Dan Schneider’s Poetry: Kiss

I don’t feel as though this makes me hate Dan Schneider as much as the previous ones do, but this still makes me feel some kind of pain in my gut.

KISS

In 1914 Bela Kiss ran to the War,
as if apprentice to a rewarding master,
leaving within his domain two dozen steel drums
to bloom garrotted murder sealed tightly within.

Two years later, when needing stored oil supplies,
the army came to Czinkota to claim his horde,
then recoiled, under crusts of war-hard horror,
at the pickled remains that they had uncovered.

But Bela Kiss was dead, had been killed in the proud
service of an Empire, so what could be done?,
until spied in Budapest, then New York City,

by people who would lose him, again and again,
in a land where cruelty induces laughter,
disappeared, one among an American crowd.

Although not as perfectly cohesive as some others, it still has quite a number of layers to it. Unless, of course, there’s some grand perspective that I’m missing out. Anyway, let’s go through my own thoughts.

Dan mentioned in an interview that the title was there as a fake-out to make readers think that this was a love poem until you found out it was about Bela Kiss the murderer.

In 1914 Bela Kiss ran to the War,
as if apprentice to a rewarding master,
leaving within his domain two dozen steel drums
to bloom garrotted murder sealed tightly within.

Straightforward set-up, and the lines of note are ‘apprentice to a rewarding master’ and ‘bloom garrotted murder’. The first sets him up as a psychopath within a greater psychopathy, and the second creates a disturbing juxposition of a flower – while also setting up an element of time (for blooming) that will play a part in the next stanza. It could also be a nod to the ‘blooming’ of Kiss’ own will to murder within the war.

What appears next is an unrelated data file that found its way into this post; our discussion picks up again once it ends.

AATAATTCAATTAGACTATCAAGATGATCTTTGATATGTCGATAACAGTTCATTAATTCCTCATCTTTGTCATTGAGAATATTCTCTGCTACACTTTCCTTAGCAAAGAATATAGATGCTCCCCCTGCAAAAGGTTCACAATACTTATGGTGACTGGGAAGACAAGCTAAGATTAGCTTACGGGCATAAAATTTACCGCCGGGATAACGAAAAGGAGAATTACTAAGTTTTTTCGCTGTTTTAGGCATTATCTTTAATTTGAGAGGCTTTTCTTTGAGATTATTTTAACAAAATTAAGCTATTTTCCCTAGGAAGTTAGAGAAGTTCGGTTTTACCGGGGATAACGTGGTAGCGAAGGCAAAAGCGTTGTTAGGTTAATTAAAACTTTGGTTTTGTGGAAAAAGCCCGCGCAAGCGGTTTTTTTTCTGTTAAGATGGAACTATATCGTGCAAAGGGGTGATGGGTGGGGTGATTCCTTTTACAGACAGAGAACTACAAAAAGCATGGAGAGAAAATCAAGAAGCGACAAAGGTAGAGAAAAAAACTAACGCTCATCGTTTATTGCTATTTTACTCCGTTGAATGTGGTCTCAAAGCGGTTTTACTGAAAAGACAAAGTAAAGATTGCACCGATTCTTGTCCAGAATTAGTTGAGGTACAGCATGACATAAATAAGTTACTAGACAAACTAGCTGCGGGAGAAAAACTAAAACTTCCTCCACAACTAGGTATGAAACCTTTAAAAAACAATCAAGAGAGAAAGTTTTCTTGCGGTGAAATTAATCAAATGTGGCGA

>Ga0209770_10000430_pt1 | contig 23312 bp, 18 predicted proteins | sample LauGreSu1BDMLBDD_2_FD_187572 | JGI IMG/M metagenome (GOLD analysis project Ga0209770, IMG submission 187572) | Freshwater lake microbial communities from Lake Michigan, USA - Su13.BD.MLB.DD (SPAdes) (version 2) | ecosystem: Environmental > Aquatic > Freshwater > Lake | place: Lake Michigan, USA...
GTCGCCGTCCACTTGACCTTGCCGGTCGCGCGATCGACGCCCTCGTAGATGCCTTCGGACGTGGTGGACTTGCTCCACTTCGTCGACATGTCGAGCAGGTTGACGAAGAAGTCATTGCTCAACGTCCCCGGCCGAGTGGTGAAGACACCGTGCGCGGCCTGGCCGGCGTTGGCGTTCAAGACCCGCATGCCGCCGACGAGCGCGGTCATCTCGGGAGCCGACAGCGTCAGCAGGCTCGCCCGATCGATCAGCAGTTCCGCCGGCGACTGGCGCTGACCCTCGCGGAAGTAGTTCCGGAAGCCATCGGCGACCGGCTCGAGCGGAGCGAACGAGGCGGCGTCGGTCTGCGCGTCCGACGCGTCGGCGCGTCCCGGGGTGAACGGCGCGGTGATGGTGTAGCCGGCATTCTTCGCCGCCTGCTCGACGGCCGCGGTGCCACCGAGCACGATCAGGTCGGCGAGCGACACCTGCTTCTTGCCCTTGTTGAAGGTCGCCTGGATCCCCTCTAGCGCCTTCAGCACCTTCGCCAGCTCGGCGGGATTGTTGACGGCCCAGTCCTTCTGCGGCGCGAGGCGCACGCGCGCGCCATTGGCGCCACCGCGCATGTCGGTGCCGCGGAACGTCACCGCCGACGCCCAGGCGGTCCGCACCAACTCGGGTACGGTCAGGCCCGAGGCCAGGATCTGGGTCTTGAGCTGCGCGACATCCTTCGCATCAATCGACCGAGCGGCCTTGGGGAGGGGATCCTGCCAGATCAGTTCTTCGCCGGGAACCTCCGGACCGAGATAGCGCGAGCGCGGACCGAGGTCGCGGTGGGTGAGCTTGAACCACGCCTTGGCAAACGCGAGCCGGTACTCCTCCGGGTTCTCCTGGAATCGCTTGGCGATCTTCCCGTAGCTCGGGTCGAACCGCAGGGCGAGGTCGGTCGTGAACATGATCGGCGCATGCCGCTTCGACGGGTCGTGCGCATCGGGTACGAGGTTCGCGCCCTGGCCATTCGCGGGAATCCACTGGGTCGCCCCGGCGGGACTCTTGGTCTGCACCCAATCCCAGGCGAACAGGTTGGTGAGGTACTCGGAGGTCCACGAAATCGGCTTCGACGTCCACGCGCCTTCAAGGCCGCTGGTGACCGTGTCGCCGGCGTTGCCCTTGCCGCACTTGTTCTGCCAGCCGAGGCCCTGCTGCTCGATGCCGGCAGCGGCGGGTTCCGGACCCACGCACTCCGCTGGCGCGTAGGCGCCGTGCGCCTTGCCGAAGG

Two years later, when needing stored oil supplies,
the army came to Czinkota to claim his horde,
then recoiled, under crusts of war-hard horror,
at the pickled remains that they had uncovered.

‘Horde’ puns on ‘hoard’ over here. ‘Crusts of war-hard horror’ is a nice kind of hyperbole where even the soldiers going through the horrors of war still recoil at the sight of Kiss’ corpses. Since its so close to the uncovering, it can also map onto Kiss’ psychopathy.

But Bela Kiss was dead, had been killed in the proud
service of an Empire, so what could be done?,
until spied in Budapest, then New York City,

This is plainly about a nation’s view of war – that they reward psychopaths ‘killed in the proud’ – how nationalism treats psychopathy as glory. The last part is about Kiss supposedly escaping with a fake corpse and appearing in various cities. If Kiss is linked to the intrinsic psychopathy of war, however, then this is another metaphysical grand metaphor that Dan is pulling to say how it can spread everywhere.

by people who would lose him, again and again,
in a land where cruelty induces laughter,
disappeared, one among an American crowd.

Yep. This last stanza pushes that reading in all the way. The ‘again and again’ can be read as the constancy of cruelty, especially when linked with the next line – and the final line is a chilling call. With this in mind, ‘horde’ actually helps to reinforce this horror movie feel, calling connotations to a zombie horde. Now that I’ve analysed it, actually, the ending has a subtly lingering flavour – as though it were pinpointing to some greater miasma over the human race.

You know what. I still FUCKING hate Dan Schneider.

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